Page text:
Like any other part of the business, departmental bureaucracies do what they can to advance the corporate mission and goals. So, if the IT department is told to make sure failed tech doesn’t seriously disrupt employees’ work, then it might
keep a fleet of spare laptops on hand that employees can just grab when theirs are down. Or, if the department is told to keep costs low or to maintain security above all else, it may become much harder for an employee to get a replacement. Either way, the department will use its knowledge of technology, of company business processes, and of user needs to meet the stated goal.
That makes them experts, not “pencil-pushing bureaucrats.” In fact, they are often responsible for mediation among
various groups, so they know more than anyone else, not only about their users’ needs but also about how the business actually functions.
A seat at the table
That’s why bureaucracies need a seat at the table. “Ever since we instituted the new procedures, our users are angry at us all the time” is an important thing for the C-suite to know. But this is also important to hear: “The goal you state seems simple, but the process is far more complex than you think.”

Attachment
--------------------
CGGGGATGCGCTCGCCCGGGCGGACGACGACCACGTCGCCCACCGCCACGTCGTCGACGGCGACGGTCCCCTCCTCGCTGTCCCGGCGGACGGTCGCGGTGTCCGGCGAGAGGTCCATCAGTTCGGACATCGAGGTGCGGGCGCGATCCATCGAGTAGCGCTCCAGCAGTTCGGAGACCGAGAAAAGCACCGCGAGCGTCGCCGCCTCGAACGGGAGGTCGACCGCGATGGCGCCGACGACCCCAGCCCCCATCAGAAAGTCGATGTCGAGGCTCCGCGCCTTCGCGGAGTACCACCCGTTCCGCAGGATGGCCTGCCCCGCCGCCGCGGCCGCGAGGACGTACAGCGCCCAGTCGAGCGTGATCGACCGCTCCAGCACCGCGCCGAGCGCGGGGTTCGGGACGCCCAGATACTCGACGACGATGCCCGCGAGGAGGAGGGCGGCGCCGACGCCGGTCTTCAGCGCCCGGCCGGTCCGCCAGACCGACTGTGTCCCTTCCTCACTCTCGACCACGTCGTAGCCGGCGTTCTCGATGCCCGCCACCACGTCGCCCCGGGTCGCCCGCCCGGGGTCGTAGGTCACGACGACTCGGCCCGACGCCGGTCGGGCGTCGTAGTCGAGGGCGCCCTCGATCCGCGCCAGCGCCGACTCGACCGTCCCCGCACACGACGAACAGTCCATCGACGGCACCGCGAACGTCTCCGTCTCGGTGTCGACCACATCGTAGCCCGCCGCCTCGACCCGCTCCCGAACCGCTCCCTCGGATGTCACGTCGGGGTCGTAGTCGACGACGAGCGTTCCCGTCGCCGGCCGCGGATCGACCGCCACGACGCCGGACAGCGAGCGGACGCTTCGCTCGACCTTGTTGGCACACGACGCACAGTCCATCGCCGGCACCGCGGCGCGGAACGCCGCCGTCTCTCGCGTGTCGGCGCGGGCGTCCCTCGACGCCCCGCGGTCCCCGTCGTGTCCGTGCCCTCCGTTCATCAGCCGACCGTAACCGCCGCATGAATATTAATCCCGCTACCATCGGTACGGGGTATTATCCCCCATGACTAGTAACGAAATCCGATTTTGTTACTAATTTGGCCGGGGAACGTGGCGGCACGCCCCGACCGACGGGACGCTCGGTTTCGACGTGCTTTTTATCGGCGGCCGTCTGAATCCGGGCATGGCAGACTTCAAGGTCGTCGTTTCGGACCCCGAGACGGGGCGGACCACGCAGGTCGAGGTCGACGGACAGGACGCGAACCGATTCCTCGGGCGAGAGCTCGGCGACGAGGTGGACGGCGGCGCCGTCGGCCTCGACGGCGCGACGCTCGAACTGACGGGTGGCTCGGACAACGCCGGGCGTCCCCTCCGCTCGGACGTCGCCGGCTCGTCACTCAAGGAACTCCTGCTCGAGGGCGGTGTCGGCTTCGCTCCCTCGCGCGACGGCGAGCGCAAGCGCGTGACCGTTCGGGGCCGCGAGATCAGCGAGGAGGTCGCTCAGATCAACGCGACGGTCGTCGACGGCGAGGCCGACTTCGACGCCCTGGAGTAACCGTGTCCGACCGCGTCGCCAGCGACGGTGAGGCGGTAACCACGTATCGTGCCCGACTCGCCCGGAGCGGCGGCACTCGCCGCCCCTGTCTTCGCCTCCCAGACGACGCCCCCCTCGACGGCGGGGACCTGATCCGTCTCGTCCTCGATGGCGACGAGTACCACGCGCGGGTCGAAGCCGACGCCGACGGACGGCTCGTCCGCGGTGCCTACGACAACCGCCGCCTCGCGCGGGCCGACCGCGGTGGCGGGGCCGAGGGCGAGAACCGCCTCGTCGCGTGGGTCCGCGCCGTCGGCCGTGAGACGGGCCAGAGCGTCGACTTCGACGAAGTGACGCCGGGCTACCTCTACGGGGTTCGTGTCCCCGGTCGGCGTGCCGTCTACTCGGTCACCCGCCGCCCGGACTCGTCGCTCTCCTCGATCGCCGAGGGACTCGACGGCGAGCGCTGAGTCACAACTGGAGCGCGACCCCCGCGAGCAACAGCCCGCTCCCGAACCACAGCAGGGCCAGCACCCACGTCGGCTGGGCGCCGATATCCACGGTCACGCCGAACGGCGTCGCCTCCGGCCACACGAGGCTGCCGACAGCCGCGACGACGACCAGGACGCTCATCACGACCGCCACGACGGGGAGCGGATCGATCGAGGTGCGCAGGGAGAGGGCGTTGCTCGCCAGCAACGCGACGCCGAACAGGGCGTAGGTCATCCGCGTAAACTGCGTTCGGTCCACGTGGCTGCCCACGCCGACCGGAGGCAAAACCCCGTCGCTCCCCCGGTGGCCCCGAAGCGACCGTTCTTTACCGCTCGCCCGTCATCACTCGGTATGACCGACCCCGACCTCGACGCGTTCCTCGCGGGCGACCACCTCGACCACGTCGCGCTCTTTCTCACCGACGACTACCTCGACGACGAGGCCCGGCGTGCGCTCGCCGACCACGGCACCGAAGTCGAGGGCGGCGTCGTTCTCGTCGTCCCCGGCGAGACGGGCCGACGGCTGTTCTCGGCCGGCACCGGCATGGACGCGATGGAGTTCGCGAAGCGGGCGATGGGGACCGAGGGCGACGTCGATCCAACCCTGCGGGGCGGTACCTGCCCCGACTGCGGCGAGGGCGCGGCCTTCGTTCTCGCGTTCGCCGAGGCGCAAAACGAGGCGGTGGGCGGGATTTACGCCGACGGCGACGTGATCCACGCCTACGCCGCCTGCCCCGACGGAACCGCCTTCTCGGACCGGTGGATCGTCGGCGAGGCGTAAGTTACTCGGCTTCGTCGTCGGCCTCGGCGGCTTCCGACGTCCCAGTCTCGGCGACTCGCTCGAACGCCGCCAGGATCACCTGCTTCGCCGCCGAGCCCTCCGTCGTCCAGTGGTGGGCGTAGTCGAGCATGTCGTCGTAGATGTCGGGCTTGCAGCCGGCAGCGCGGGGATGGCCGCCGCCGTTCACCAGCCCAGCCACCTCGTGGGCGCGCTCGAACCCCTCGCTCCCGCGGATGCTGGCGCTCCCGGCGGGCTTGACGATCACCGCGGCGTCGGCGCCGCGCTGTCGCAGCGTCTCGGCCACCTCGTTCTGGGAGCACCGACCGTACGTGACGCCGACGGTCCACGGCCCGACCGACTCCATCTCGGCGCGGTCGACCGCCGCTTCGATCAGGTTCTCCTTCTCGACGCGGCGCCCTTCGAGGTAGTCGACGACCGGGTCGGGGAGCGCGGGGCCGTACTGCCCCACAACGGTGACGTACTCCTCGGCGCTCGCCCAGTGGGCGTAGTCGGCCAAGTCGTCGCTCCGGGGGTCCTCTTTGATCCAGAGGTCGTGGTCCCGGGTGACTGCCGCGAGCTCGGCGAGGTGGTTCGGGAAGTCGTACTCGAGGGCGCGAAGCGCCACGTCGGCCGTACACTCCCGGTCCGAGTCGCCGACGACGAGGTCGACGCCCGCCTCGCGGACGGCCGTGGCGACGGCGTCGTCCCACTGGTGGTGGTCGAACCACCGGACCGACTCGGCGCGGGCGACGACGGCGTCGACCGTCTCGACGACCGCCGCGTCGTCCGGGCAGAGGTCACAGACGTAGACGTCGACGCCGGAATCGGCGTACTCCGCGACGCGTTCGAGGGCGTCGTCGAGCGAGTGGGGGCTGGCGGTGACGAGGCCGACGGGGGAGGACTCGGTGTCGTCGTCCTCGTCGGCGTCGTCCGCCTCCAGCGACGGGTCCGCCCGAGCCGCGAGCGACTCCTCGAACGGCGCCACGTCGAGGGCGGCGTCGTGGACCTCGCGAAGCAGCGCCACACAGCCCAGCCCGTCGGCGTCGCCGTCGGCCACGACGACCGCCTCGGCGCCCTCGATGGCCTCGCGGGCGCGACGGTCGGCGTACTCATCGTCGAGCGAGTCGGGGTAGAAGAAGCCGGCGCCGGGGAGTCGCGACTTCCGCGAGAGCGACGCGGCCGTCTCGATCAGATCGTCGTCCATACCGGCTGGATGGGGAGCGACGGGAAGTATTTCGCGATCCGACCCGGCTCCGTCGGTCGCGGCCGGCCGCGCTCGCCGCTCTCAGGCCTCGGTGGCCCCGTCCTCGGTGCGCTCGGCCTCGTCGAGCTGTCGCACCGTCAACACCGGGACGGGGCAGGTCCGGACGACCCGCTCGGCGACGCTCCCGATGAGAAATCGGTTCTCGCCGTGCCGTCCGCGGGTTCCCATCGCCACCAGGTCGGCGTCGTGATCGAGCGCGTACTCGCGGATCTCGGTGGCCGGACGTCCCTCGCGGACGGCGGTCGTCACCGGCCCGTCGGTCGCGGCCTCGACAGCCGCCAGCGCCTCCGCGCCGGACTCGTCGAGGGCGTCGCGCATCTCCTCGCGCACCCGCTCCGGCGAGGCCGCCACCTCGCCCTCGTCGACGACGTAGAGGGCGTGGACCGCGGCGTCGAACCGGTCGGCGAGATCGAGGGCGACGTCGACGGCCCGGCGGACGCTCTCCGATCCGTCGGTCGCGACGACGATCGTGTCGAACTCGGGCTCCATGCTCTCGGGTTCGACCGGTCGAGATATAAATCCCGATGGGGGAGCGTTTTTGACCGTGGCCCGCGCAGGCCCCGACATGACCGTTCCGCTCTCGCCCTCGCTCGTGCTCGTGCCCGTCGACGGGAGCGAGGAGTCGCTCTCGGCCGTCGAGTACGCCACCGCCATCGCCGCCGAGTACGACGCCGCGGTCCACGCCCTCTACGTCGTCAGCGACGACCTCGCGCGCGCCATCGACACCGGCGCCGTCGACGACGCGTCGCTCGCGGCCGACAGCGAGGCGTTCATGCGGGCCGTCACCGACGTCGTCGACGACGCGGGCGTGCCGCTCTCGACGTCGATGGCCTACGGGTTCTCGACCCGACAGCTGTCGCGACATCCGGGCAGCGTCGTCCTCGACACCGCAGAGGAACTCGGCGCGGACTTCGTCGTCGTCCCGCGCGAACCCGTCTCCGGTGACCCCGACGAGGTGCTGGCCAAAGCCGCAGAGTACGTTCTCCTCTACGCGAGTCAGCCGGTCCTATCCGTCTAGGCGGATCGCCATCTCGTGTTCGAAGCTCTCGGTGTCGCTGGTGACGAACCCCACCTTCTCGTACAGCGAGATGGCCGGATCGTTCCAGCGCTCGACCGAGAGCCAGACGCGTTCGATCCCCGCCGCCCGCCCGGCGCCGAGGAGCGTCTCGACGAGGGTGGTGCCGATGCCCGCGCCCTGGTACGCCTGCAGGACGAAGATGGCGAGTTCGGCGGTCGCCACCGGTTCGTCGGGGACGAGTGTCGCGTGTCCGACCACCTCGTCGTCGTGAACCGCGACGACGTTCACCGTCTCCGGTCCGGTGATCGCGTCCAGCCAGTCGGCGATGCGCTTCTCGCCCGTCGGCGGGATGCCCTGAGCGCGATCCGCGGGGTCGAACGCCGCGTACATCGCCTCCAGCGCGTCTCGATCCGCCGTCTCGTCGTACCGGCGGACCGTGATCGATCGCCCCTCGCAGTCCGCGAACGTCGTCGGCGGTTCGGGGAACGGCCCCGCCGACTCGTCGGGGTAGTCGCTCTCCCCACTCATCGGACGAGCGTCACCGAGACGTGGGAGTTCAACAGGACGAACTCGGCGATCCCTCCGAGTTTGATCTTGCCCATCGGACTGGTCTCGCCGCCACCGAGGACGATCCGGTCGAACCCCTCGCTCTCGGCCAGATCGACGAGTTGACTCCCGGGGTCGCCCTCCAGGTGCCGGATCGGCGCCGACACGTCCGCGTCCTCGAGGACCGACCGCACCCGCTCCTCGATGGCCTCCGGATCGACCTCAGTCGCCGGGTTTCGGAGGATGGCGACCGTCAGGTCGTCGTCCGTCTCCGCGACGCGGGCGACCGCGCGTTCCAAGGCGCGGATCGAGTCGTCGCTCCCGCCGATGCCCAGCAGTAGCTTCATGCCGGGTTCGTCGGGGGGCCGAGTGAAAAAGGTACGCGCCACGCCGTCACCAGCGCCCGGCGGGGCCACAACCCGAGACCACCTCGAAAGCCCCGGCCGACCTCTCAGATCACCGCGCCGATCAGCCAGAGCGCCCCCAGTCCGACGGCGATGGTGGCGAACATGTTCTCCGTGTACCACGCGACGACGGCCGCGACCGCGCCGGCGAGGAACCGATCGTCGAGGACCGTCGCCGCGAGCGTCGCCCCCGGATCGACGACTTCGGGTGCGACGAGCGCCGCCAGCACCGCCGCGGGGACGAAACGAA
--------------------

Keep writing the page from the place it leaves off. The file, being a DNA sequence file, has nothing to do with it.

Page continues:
To have something to say at that table, a bureaucracy needs to know not only the monthly stats about their customers’ satisfaction levels and so forth, but it also needs to give space to internal discussion and disagreement, including questioning its own key performance indicators and even its corporate goals. The knowledge of bureaucrats comes from living at the nexus of strategy and implementation, the nexus of best practices and human values, the nexus of multiple departments with their independent goals, and at the nexus of wishes and reality. That makes their voices worth listening to.
Author’s note: The special issue of The Journal for the History of Knowledge is open access and is available in its entirety at https://tinyurl.com/y9hzdr22.